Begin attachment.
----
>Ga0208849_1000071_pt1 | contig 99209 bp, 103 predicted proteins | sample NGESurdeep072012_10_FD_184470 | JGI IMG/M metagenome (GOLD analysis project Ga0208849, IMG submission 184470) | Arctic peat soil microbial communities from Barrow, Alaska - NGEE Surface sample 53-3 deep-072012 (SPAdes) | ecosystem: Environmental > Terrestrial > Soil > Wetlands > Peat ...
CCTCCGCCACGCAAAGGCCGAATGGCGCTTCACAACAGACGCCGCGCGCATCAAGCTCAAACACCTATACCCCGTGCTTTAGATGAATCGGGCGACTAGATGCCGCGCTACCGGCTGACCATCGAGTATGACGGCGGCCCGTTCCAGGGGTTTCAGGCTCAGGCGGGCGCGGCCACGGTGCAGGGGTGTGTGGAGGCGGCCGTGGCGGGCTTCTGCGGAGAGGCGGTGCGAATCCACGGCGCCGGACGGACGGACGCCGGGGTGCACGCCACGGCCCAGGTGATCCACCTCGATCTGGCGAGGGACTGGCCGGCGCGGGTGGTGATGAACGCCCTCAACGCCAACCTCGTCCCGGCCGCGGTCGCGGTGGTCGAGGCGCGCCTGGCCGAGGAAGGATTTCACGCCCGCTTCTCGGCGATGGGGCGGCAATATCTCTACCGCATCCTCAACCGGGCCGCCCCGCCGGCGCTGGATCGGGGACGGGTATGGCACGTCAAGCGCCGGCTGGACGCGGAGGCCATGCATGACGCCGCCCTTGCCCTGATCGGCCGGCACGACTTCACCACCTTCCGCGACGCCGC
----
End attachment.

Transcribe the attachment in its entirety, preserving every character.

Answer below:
>Ga0208849_1000071_pt1 | contig 99209 bp, 103 predicted proteins | sample NGESurdeep072012_10_FD_184470 | JGI IMG/M metagenome (GOLD analysis project Ga0208849, IMG submission 184470) | Arctic peat soil microbial communities from Barrow, Alaska - NGEE Surface sample 53-3 deep-072012 (SPAdes) | ecosystem: Environmental > Terrestrial > Soil > Wetlands > Peat ...
CCTCCGCCACGCAAAGGCCGAATGGCGCTTCACAACAGACGCCGCGCGCATCAAGCTCAAACACCTATACCCCGTGCTTTAGATGAATCGGGCGACTAGATGCCGCGCTACCGGCTGACCATCGAGTATGACGGCGGCCCGTTCCAGGGGTTTCAGGCTCAGGCGGGCGCGGCCACGGTGCAGGGGTGTGTGGAGGCGGCCGTGGCGGGCTTCTGCGGAGAGGCGGTGCGAATCCACGGCGCCGGACGGACGGACGCCGGGGTGCACGCCACGGCCCAGGTGATCCACCTCGATCTGGCGAGGGACTGGCCGGCGCGGGTGGTGATGAACGCCCTCAACGCCAACCTCGTCCCGGCCGCGGTCGCGGTGGTCGAGGCGCGCCTGGCCGAGGAAGGATTTCACGCCCGCTTCTCGGCGATGGGGCGGCAATATCTCTACCGCATCCTCAACCGGGCCGCCCCGCCGGCGCTGGATCGGGGACGGGTATGGCACGTCAAGCGCCGGCTGGACGCGGAGGCCATGCATGACGCCGCCCTTGCCCTGATCGGCCGGCACGACTTCACCACCTTCCGCGACGCCGC